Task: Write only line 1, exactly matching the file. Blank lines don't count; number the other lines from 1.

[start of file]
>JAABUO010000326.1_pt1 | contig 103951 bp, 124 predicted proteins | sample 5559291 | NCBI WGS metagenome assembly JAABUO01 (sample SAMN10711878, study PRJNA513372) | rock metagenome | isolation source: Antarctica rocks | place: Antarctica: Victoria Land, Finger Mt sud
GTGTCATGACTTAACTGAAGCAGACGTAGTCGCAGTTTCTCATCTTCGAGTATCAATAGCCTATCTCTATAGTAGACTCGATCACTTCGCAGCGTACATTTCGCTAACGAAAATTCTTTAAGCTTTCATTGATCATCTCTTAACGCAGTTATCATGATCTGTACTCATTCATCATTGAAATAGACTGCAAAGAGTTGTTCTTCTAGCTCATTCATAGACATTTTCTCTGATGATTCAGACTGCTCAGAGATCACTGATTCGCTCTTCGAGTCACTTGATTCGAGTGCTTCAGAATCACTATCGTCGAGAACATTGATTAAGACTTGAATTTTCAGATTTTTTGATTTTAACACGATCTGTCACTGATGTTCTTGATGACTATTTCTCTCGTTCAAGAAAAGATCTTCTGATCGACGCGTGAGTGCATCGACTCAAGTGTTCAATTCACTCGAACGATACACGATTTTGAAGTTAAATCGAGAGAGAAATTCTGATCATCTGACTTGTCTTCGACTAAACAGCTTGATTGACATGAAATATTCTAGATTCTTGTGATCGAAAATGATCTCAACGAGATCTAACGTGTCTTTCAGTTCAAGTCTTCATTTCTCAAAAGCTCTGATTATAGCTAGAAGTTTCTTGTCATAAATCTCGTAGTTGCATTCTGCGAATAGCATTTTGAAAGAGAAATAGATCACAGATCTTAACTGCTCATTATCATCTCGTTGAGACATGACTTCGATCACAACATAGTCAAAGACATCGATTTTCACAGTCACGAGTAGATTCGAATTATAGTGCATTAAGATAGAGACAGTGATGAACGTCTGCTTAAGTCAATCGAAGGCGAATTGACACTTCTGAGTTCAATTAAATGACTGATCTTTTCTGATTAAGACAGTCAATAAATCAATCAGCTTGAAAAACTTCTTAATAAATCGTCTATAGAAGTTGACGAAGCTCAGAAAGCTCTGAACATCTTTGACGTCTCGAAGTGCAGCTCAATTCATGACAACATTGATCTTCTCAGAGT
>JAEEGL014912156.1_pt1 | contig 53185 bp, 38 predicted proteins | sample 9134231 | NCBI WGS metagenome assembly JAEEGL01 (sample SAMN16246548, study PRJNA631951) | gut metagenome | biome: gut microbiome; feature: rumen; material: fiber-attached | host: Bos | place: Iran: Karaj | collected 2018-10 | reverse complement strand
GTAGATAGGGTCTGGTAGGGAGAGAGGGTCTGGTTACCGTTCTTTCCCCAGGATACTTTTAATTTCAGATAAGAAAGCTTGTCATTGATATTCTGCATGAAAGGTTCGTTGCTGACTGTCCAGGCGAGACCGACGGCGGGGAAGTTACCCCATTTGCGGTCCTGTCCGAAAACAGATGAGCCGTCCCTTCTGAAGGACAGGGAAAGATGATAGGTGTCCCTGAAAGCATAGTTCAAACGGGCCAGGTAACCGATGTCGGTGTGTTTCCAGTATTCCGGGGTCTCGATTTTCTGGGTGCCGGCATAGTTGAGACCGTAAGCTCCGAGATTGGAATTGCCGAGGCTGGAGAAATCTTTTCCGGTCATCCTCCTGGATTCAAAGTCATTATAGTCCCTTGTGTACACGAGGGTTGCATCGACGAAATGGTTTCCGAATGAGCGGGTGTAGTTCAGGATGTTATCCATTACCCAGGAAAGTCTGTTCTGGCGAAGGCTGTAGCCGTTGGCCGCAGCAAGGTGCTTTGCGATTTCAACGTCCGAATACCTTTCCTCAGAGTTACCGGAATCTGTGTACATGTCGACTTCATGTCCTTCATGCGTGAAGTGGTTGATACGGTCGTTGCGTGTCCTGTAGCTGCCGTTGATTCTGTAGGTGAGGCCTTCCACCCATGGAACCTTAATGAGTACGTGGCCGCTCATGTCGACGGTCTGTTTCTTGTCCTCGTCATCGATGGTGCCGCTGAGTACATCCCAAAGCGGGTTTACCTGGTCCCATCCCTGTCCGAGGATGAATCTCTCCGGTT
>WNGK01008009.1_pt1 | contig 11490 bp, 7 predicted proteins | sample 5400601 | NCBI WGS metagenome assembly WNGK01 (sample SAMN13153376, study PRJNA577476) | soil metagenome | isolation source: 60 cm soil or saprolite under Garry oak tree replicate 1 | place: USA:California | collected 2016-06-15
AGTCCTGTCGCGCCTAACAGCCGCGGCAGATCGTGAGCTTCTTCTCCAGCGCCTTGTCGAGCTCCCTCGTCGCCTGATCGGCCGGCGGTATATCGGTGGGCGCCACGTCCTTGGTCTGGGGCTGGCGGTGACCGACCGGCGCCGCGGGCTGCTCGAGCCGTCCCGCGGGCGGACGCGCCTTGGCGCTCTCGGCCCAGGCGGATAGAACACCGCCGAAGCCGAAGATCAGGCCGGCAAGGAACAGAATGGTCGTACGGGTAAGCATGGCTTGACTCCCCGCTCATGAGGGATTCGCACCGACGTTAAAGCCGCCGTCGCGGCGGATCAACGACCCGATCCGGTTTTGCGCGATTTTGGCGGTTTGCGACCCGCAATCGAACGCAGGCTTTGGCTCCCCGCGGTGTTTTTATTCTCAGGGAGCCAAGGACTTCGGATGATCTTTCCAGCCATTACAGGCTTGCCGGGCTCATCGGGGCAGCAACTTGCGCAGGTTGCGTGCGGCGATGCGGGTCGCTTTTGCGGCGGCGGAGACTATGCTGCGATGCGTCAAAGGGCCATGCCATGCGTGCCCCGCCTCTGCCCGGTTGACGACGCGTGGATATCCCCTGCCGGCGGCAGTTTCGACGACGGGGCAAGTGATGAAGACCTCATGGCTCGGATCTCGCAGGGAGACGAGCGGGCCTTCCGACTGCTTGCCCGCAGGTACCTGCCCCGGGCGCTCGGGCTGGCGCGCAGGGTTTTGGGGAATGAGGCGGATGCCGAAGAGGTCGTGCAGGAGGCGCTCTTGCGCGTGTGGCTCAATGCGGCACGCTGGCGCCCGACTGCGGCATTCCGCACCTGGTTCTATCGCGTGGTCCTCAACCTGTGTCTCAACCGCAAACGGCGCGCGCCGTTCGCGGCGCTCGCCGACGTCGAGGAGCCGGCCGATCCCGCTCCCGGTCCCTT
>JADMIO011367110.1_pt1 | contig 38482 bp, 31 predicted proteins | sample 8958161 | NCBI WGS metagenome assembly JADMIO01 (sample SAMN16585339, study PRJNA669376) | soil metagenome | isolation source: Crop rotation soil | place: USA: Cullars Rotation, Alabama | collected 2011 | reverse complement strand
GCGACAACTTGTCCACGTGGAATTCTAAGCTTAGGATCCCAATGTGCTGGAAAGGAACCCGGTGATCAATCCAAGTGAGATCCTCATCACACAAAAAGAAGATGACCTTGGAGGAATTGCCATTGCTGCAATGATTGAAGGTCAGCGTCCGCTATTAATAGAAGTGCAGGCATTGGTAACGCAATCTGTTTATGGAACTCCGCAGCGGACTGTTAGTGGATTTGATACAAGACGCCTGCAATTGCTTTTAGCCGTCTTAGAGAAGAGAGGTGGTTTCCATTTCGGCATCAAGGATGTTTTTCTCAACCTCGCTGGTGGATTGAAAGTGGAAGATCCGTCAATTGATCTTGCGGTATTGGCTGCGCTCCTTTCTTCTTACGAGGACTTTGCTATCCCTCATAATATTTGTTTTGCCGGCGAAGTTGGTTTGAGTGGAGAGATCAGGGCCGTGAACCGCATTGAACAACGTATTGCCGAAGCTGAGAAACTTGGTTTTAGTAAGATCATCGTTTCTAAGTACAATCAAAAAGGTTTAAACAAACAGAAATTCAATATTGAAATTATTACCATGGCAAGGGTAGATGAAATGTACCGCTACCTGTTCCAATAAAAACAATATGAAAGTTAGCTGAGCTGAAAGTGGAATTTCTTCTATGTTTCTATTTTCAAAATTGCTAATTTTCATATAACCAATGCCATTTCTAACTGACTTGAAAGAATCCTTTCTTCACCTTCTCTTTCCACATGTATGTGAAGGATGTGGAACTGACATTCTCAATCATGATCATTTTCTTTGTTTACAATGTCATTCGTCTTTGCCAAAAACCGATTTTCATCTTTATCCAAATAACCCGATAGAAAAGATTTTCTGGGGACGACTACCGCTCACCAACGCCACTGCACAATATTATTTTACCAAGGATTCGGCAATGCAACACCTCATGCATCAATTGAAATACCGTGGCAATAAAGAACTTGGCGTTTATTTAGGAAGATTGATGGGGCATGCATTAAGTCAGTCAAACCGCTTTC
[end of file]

>JAABUO010000326.1_pt1 | contig 103951 bp, 124 predicted proteins | sample 5559291 | NCBI WGS metagenome assembly JAABUO01 (sample SAMN10711878, study PRJNA513372) | rock metagenome | isolation source: Antarctica rocks | place: Antarctica: Victoria Land, Finger Mt sud